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Neuroimage Clin. 2014 Oct 13;6:379-87. doi: 10.1016/j.nicl.2014.09.018. eCollection 2014.

White matter correlates of sensory processing in autism spectrum disorders.

Author information

1
Department of Radiological Sciences, St. Jude Children's Research Hospital, Memphis, TN, USA.
2
Department of Clinical and Social Sciences in Psychology, University of Rochester, Rochester, NY, USA.
3
Vanderbilt University Institute of Imaging Science, Nashville, TN, USA ; Department of Radiology and Radiological Sciences, Vanderbilt University, Nashville, TN, USA ; Department of Biomedical Engineering, Vanderbilt University, Nashville, TN, USA.
4
Vanderbilt University Department of Psychiatry, Nashville, TN, USA.
5
Yale University Child Study Center, Yale University, New Haven, CT, USA.
6
Vanderbilt University Department of Psychiatry, Nashville, TN, USA ; Vanderbilt Kennedy Center, Nashville, TN, USA ; Vanderbilt University Department of Pediatrics, Nashville, TN, USA.
7
Vanderbilt University Department of Psychiatry, Nashville, TN, USA ; Vanderbilt Kennedy Center, Nashville, TN, USA.

Abstract

Autism spectrum disorder (ASD) has been characterized by atypical socio-communicative behavior, sensorimotor impairment and abnormal neurodevelopmental trajectories. DTI has been used to determine the presence and nature of abnormality in white matter integrity that may contribute to the behavioral phenomena that characterize ASD. Although atypical patterns of sensory responding in ASD are well documented in the behavioral literature, much less is known about the neural networks associated with aberrant sensory processing. To address the roles of basic sensory, sensory association and early attentional processes in sensory responsiveness in ASD, our investigation focused on five white matter fiber tracts known to be involved in these various stages of sensory processing: superior corona radiata, centrum semiovale, inferior longitudinal fasciculus, posterior limb of the internal capsule, and splenium. We acquired high angular resolution diffusion images from 32 children with ASD and 26 typically developing children between the ages of 5 and 8. We also administered sensory assessments to examine brain-behavior relationships between white matter integrity and sensory variables. Our findings suggest a modulatory role of the inferior longitudinal fasciculus and splenium in atypical sensorimotor and early attention processes in ASD. Increased tactile defensiveness was found to be related to reduced fractional anisotropy in the inferior longitudinal fasciculus, which may reflect an aberrant connection between limbic structures in the temporal lobe and the inferior parietal cortex. Our findings also corroborate the modulatory role of the splenium in attentional orienting, but suggest the possibility of a more diffuse or separable network for social orienting in ASD. Future investigation should consider the use of whole brain analyses for a more robust assessment of white matter microstructure.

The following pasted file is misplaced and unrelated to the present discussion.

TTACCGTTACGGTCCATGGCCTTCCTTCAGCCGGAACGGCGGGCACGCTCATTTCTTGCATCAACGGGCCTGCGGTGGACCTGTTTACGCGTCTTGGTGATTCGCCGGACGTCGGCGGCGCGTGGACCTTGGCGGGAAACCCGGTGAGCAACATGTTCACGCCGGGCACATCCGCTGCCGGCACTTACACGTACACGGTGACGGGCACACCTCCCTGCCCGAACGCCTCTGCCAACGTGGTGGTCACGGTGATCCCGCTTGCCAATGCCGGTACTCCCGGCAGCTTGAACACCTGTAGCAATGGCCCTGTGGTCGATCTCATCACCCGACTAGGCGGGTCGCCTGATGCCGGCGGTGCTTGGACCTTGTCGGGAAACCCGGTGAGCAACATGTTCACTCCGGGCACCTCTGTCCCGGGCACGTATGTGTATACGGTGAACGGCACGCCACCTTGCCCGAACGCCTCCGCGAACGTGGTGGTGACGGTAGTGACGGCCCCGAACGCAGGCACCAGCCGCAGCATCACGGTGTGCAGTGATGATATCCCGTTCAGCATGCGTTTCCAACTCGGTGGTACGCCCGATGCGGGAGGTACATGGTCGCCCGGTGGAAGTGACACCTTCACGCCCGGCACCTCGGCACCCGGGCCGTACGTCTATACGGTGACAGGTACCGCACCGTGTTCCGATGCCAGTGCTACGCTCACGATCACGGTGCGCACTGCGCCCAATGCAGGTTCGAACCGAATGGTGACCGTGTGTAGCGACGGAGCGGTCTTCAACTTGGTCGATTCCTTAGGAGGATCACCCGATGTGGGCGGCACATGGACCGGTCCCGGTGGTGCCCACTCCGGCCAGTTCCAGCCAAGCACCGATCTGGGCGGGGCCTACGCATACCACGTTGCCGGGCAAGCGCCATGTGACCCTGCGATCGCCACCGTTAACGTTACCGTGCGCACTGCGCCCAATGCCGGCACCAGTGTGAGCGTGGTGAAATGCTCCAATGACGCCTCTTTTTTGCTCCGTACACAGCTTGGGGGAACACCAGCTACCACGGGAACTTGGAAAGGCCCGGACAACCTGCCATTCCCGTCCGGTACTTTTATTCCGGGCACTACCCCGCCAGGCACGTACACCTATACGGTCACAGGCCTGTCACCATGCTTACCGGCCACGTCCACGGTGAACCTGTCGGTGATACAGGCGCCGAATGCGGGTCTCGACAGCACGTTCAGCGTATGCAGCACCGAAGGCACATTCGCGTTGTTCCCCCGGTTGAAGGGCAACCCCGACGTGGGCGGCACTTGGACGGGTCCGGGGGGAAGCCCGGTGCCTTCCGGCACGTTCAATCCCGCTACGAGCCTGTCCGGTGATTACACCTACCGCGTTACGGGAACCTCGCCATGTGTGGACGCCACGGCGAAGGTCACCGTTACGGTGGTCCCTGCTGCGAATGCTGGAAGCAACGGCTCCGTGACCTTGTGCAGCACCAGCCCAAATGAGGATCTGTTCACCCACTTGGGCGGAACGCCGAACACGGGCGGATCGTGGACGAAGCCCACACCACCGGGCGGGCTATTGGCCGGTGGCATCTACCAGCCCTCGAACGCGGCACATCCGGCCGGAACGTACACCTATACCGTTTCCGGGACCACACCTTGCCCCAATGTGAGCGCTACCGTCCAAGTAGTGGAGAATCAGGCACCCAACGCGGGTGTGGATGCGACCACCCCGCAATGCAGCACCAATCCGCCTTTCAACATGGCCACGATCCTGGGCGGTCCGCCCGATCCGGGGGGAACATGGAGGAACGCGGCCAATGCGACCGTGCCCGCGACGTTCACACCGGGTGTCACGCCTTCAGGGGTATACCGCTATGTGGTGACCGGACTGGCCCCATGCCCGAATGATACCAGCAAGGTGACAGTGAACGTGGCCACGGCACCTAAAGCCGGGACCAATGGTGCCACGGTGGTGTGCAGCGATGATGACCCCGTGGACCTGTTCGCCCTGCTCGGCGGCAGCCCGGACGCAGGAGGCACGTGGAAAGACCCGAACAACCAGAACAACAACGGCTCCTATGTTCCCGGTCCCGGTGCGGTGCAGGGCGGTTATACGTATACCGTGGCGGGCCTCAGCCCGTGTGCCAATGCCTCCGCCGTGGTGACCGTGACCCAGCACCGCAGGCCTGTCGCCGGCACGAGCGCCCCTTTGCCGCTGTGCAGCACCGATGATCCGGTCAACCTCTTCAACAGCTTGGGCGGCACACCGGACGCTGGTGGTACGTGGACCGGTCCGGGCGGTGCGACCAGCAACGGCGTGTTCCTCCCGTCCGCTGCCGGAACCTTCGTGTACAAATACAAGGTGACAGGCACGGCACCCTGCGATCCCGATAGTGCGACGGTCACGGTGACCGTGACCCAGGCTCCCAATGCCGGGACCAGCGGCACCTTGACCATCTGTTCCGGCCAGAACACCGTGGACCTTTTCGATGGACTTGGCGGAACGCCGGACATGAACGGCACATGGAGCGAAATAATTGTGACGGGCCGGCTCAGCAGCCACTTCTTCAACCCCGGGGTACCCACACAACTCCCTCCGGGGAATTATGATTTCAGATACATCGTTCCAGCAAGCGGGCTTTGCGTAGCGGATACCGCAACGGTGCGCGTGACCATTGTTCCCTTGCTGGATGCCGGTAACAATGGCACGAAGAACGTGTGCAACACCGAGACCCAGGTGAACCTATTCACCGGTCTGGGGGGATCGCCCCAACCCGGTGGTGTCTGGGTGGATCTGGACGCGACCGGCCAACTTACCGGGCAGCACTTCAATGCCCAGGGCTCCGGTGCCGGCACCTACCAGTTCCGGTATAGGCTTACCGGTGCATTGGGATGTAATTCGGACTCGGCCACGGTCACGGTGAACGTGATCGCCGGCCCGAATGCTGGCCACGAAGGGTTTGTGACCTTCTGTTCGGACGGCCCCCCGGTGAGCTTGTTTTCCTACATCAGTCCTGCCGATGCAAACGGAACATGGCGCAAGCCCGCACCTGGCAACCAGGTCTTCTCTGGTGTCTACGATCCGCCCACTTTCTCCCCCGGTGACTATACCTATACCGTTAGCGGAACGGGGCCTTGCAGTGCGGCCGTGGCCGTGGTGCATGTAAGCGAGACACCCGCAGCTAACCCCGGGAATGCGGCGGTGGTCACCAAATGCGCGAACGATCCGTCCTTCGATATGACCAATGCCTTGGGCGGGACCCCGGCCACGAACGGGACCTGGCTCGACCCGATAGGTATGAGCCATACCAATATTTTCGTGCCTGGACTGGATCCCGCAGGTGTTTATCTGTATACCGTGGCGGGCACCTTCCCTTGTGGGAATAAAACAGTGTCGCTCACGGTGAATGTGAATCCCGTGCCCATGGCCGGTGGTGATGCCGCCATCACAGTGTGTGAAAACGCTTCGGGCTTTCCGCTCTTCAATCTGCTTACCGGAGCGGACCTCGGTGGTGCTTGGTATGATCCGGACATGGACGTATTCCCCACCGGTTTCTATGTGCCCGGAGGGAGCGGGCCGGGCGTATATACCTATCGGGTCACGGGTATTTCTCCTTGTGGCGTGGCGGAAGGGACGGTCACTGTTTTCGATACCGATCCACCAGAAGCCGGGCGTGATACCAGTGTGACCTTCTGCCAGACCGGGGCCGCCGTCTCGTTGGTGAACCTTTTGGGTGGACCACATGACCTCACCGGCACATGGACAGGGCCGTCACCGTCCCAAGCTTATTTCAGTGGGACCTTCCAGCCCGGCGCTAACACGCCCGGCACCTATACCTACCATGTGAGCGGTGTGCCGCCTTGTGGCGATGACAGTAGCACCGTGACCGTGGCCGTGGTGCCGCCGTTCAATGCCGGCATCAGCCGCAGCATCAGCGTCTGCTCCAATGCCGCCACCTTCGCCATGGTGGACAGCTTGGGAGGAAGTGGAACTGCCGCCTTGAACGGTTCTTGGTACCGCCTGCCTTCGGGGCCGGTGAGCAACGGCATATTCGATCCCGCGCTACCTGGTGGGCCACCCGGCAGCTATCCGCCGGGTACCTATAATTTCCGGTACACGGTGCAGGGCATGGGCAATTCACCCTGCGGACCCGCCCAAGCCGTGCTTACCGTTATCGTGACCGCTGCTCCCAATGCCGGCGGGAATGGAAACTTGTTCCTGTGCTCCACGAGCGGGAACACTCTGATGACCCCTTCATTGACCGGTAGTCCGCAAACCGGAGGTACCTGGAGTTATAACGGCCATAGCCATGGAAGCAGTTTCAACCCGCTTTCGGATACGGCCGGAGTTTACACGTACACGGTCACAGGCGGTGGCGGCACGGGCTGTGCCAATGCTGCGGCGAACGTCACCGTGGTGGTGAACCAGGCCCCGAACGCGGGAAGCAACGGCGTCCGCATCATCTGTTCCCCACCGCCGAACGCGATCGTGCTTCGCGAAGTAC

PMID:
25379451
PMCID:
PMC4218938
DOI:
10.1016/j.nicl.2014.09.018
[Indexed for MEDLINE]
Free PMC Article

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